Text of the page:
Esquire pulled a satire piece by the Professor Jeff Jarvis Twitter account late Tuesday night, hours after publication.
The satirical piece made fun of former Politico CEO Jim VandeHei’s Wall Street Journal piece arguing for a third party to run for President.
The Professor Jeff Jarvis Twitter account, run by Rurik Bradbury, skewers tech jargon and Internet culture. The bio describes him as “Hyperglocal thinkfluencer, Journalism 3.0 advocate. Cofounder @ Mogadishu:REinvent unconference. CEO Mogadishu Capital Partners LLC. Not @JeffJarvis.”
The last part references the real-life Professor Jeff Jarvis, a media and tech pundit. Jarvis strongly dislikes having the account share his name and has complained about it online.
This is not the first time a Prof. Jarvis piece has been pulled. Shortly before Al Jazeera America shut down its digital operations, Jarvis wrote a piece calling AJAM one of six “hot media start-ups.” The piece was pulled after editors and executives felt it was “not appropriate.”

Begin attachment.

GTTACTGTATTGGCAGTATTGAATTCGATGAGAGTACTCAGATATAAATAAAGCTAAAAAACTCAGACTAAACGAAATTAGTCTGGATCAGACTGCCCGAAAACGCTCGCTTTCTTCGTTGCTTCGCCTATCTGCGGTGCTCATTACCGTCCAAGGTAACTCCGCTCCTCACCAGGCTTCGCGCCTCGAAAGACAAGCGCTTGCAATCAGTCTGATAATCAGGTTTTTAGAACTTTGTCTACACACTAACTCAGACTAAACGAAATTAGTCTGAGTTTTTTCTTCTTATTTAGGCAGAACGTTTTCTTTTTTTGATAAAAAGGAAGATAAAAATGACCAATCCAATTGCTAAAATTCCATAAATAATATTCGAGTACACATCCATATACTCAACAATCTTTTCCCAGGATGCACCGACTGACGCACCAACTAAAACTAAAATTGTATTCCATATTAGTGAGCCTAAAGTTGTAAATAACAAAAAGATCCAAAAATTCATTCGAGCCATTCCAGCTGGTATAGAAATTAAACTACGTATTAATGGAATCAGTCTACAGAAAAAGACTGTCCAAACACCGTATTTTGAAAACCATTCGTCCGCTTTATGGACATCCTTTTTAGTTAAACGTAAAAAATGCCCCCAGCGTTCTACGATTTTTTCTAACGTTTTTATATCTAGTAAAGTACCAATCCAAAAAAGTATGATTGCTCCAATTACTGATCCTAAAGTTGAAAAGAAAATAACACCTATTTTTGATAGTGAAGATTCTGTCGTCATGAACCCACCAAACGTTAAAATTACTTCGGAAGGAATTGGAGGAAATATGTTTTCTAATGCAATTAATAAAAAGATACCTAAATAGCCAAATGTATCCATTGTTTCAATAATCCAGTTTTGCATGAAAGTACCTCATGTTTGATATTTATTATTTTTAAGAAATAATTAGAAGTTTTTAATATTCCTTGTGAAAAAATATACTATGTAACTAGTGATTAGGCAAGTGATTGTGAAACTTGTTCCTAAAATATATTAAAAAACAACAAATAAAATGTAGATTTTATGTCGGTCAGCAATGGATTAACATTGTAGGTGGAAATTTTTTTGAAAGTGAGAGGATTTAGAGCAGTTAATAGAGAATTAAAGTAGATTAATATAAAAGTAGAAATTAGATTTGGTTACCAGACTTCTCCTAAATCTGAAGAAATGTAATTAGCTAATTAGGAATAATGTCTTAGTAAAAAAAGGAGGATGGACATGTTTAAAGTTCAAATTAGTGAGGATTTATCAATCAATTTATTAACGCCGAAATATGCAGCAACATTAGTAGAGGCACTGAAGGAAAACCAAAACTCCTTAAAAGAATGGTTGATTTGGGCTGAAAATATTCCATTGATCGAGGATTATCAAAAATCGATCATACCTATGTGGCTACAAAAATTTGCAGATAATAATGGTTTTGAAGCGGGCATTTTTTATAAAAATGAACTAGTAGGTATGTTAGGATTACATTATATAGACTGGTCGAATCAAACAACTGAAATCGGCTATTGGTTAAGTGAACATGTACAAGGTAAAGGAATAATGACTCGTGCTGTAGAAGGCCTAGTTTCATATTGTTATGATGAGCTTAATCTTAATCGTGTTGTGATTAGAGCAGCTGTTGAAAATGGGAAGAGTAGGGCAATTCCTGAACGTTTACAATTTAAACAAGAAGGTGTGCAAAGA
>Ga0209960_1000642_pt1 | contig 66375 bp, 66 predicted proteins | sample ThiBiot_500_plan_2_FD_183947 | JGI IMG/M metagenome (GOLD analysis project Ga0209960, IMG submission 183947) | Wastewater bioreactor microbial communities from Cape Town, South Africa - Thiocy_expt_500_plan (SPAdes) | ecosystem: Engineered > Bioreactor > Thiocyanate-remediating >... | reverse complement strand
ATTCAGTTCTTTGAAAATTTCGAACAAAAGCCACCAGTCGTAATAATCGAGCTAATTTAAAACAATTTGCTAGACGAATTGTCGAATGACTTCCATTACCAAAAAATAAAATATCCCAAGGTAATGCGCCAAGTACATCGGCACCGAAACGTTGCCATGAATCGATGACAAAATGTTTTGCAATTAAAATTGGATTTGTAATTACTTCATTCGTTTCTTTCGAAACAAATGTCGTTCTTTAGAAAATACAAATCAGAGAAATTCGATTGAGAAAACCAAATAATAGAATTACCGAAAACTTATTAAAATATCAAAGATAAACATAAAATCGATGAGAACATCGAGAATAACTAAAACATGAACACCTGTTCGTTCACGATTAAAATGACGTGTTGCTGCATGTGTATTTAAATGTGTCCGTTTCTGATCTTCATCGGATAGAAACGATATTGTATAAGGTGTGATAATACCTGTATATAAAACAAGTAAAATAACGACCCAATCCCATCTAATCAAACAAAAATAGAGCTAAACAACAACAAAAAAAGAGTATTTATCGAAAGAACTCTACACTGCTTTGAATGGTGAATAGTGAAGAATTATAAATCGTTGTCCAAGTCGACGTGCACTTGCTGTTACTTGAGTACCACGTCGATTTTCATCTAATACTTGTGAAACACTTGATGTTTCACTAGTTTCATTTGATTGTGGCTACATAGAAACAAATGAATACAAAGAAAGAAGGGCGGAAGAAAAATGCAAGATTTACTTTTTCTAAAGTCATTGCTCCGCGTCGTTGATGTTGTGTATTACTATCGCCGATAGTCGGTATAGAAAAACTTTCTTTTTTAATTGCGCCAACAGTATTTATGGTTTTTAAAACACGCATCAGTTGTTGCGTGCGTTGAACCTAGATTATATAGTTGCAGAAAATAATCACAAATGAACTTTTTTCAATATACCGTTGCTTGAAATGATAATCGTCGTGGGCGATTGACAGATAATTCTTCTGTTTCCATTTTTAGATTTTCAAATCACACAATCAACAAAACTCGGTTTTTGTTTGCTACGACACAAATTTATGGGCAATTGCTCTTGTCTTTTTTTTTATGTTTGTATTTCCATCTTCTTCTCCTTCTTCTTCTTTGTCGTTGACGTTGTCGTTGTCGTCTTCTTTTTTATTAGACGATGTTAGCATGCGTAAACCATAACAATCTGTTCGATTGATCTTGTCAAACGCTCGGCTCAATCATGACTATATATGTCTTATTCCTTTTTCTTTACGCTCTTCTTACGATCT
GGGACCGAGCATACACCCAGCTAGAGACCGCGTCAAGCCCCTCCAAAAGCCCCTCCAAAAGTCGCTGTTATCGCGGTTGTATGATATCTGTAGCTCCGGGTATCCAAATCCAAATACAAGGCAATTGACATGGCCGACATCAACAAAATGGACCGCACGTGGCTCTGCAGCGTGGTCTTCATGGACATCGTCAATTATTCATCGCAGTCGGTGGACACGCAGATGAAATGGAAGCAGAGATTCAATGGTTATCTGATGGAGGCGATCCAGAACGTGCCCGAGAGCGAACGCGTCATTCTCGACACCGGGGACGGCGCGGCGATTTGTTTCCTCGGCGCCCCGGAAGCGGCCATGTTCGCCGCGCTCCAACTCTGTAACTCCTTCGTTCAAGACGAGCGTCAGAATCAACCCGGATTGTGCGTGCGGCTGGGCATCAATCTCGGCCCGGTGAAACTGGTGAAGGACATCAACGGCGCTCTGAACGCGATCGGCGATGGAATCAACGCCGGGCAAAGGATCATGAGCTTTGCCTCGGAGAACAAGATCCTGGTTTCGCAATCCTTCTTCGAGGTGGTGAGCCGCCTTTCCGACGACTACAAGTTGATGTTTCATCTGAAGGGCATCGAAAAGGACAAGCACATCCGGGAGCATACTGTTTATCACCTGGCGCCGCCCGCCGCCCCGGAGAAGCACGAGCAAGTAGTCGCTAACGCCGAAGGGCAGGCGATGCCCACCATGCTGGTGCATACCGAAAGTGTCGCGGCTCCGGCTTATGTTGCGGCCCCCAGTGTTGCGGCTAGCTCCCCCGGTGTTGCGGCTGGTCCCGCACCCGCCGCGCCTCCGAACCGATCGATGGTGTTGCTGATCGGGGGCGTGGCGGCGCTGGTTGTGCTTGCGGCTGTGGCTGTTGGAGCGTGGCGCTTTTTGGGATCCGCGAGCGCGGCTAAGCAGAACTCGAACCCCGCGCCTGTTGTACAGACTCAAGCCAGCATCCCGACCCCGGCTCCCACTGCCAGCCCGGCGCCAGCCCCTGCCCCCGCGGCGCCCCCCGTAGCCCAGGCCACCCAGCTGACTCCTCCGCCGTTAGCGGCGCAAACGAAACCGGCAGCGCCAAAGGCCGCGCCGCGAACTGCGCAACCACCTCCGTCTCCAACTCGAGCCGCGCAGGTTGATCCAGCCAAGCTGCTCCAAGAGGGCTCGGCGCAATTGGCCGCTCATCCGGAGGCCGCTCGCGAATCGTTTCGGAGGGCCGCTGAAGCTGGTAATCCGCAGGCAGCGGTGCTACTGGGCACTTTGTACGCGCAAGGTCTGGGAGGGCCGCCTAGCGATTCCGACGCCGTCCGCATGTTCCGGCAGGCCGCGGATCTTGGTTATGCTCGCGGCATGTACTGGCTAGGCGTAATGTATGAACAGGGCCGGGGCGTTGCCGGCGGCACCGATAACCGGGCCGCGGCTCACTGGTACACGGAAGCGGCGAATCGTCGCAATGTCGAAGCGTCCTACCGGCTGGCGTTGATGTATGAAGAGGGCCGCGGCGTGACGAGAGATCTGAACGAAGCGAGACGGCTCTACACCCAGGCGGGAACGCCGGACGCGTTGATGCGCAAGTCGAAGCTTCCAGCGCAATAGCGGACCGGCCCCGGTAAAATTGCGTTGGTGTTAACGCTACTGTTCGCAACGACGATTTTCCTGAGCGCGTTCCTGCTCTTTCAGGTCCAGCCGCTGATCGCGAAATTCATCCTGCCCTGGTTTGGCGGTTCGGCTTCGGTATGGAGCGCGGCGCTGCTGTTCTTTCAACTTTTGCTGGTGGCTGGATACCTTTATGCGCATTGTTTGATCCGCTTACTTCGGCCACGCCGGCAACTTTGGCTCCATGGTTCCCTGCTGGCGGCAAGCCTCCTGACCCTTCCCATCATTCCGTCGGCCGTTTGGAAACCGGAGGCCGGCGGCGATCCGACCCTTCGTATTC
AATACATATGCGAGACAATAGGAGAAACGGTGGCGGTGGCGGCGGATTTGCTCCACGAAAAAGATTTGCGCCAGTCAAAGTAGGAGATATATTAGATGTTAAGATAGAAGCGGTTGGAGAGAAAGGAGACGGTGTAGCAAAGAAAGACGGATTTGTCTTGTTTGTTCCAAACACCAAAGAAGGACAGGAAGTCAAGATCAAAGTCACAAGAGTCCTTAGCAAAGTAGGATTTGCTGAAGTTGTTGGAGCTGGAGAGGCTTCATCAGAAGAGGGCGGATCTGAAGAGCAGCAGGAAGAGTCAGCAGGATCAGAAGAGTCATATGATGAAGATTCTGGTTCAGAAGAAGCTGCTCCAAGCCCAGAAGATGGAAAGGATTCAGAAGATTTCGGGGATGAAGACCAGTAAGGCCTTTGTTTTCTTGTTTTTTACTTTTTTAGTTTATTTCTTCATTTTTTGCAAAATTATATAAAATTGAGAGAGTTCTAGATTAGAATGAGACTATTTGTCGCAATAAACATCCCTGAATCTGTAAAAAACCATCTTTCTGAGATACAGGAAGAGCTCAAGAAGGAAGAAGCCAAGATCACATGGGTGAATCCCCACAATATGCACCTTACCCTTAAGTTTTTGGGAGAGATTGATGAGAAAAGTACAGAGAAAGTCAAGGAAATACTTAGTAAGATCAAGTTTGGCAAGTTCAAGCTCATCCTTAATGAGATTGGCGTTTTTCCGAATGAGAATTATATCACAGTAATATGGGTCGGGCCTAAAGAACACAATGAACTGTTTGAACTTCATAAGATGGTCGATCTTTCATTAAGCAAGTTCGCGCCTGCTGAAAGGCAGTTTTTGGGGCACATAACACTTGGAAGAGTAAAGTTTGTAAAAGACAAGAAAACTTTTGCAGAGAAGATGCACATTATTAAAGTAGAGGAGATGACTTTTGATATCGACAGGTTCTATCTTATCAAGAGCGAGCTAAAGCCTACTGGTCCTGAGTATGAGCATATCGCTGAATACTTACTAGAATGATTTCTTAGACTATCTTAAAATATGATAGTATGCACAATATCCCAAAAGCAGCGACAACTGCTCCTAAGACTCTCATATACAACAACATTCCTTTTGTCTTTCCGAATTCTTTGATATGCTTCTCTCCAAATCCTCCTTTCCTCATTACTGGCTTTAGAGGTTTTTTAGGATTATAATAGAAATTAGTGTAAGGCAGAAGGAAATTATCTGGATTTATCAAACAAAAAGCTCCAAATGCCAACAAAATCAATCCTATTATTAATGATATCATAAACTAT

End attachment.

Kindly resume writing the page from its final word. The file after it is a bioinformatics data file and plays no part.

This time, though, the post was pulled because of the real Jarvis. Jarvis railed against the article on Twitter and said that it confused readers into thinking he had written it. Jarvis even went so far as to say he needed a lawyer.
I need an attorney.
— Jeff Jarvis (@jeffjarvis) April 26, 2016
Esquire initially responded by saying that the author was a “well-known satirist.” Jarvis then complained about that, saying it makes it seem like he is a “well-known satirist.” Eventually, Esquire pulled the piece.
Neither Esquire nor Jarvis responded to an email for comment.
Jarvis, however, did write a Medium post detailing his anger and said that the incident was stressful enough to almost warrant a visit to the hospital for his heart.
Bradbury responded to the incident on Twitter, asking about what he is able to do next.
Out of curiosity, what are the ethics of selling an article to a second outlet, if the first one spikes it?
— Rurik Bradbury (@RurikBradbury) April 27, 2016
Gawker republished the original article, but with Bradbury’s permission. Gawker’s version labels @ProfJeffJarvis as a parody account.